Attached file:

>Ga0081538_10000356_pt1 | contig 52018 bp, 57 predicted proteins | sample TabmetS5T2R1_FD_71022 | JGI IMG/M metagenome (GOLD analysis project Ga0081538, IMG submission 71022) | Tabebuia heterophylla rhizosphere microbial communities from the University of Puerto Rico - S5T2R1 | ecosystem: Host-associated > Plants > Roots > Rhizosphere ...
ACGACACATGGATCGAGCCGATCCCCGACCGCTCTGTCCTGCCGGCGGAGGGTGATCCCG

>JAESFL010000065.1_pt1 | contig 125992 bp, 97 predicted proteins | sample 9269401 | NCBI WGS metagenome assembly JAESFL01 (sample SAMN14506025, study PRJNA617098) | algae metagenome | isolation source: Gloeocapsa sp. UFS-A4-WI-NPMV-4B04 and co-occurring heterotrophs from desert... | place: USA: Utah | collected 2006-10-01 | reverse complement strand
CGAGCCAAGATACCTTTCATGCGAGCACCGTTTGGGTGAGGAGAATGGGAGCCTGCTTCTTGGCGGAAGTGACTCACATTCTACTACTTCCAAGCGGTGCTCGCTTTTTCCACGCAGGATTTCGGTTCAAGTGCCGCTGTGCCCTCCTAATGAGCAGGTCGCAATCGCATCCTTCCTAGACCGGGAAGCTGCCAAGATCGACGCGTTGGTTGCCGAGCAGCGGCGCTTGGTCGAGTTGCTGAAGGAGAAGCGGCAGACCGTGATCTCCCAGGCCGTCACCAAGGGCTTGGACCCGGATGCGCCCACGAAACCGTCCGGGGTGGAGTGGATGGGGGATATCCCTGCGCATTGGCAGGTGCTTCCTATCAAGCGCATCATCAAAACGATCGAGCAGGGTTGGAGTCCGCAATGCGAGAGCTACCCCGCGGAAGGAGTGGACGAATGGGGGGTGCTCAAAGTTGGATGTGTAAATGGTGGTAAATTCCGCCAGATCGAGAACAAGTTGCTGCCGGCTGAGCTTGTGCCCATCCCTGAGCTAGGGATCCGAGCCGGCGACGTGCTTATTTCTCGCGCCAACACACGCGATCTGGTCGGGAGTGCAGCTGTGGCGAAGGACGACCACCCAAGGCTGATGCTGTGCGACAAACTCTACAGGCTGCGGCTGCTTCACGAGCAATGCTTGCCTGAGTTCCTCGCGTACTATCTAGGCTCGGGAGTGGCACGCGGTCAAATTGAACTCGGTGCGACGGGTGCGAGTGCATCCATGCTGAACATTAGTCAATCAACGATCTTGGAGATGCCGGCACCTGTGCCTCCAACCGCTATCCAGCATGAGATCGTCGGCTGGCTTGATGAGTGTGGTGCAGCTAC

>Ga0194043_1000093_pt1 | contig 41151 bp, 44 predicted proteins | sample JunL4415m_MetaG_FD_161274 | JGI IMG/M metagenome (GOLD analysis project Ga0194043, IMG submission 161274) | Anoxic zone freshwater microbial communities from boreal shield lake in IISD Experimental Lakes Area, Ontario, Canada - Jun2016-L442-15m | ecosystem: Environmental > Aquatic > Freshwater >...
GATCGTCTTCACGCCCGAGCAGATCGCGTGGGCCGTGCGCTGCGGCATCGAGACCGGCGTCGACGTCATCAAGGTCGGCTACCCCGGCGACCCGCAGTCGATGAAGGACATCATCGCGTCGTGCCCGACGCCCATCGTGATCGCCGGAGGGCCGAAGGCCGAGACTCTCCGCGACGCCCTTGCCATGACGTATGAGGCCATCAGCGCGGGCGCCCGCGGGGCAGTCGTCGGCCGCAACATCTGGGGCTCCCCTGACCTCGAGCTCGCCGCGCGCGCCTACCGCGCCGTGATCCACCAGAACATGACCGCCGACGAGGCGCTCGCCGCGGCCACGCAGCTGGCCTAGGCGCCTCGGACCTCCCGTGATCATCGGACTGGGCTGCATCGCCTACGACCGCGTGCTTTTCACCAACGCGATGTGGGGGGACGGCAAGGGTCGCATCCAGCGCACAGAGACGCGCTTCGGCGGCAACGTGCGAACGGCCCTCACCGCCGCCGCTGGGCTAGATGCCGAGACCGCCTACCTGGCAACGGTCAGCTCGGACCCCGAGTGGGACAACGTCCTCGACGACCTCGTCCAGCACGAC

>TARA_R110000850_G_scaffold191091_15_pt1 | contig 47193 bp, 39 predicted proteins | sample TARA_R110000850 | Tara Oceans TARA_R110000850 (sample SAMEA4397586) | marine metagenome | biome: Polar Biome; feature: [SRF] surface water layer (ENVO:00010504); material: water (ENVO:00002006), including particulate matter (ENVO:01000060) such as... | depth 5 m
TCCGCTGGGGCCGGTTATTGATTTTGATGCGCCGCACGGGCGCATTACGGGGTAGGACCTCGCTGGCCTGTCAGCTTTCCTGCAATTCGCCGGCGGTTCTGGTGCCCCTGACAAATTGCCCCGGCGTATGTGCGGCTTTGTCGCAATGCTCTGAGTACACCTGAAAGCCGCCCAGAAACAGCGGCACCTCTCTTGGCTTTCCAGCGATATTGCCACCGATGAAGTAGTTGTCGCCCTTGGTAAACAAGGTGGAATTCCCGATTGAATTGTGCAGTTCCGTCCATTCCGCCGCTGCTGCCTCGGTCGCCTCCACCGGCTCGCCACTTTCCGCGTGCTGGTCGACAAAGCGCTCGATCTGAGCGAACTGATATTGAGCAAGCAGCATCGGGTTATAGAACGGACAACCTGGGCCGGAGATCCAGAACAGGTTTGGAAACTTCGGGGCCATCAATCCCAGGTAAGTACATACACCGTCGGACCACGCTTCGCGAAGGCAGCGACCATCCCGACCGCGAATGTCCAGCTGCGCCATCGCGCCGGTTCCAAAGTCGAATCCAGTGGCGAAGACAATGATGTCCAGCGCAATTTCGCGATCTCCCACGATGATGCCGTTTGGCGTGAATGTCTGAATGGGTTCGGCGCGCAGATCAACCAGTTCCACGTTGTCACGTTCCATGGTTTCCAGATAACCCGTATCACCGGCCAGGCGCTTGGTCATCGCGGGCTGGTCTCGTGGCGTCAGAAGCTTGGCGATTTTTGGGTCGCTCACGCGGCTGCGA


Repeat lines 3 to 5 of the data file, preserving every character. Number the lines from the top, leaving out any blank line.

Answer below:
>JAESFL010000065.1_pt1 | contig 125992 bp, 97 predicted proteins | sample 9269401 | NCBI WGS metagenome assembly JAESFL01 (sample SAMN14506025, study PRJNA617098) | algae metagenome | isolation source: Gloeocapsa sp. UFS-A4-WI-NPMV-4B04 and co-occurring heterotrophs from desert... | place: USA: Utah | collected 2006-10-01 | reverse complement strand
CGAGCCAAGATACCTTTCATGCGAGCACCGTTTGGGTGAGGAGAATGGGAGCCTGCTTCTTGGCGGAAGTGACTCACATTCTACTACTTCCAAGCGGTGCTCGCTTTTTCCACGCAGGATTTCGGTTCAAGTGCCGCTGTGCCCTCCTAATGAGCAGGTCGCAATCGCATCCTTCCTAGACCGGGAAGCTGCCAAGATCGACGCGTTGGTTGCCGAGCAGCGGCGCTTGGTCGAGTTGCTGAAGGAGAAGCGGCAGACCGTGATCTCCCAGGCCGTCACCAAGGGCTTGGACCCGGATGCGCCCACGAAACCGTCCGGGGTGGAGTGGATGGGGGATATCCCTGCGCATTGGCAGGTGCTTCCTATCAAGCGCATCATCAAAACGATCGAGCAGGGTTGGAGTCCGCAATGCGAGAGCTACCCCGCGGAAGGAGTGGACGAATGGGGGGTGCTCAAAGTTGGATGTGTAAATGGTGGTAAATTCCGCCAGATCGAGAACAAGTTGCTGCCGGCTGAGCTTGTGCCCATCCCTGAGCTAGGGATCCGAGCCGGCGACGTGCTTATTTCTCGCGCCAACACACGCGATCTGGTCGGGAGTGCAGCTGTGGCGAAGGACGACCACCCAAGGCTGATGCTGTGCGACAAACTCTACAGGCTGCGGCTGCTTCACGAGCAATGCTTGCCTGAGTTCCTCGCGTACTATCTAGGCTCGGGAGTGGCACGCGGTCAAATTGAACTCGGTGCGACGGGTGCGAGTGCATCCATGCTGAACATTAGTCAATCAACGATCTTGGAGATGCCGGCACCTGTGCCTCCAACCGCTATCCAGCATGAGATCGTCGGCTGGCTTGATGAGTGTGGTGCAGCTAC

>Ga0194043_1000093_pt1 | contig 41151 bp, 44 predicted proteins | sample JunL4415m_MetaG_FD_161274 | JGI IMG/M metagenome (GOLD analysis project Ga0194043, IMG submission 161274) | Anoxic zone freshwater microbial communities from boreal shield lake in IISD Experimental Lakes Area, Ontario, Canada - Jun2016-L442-15m | ecosystem: Environmental > Aquatic > Freshwater >...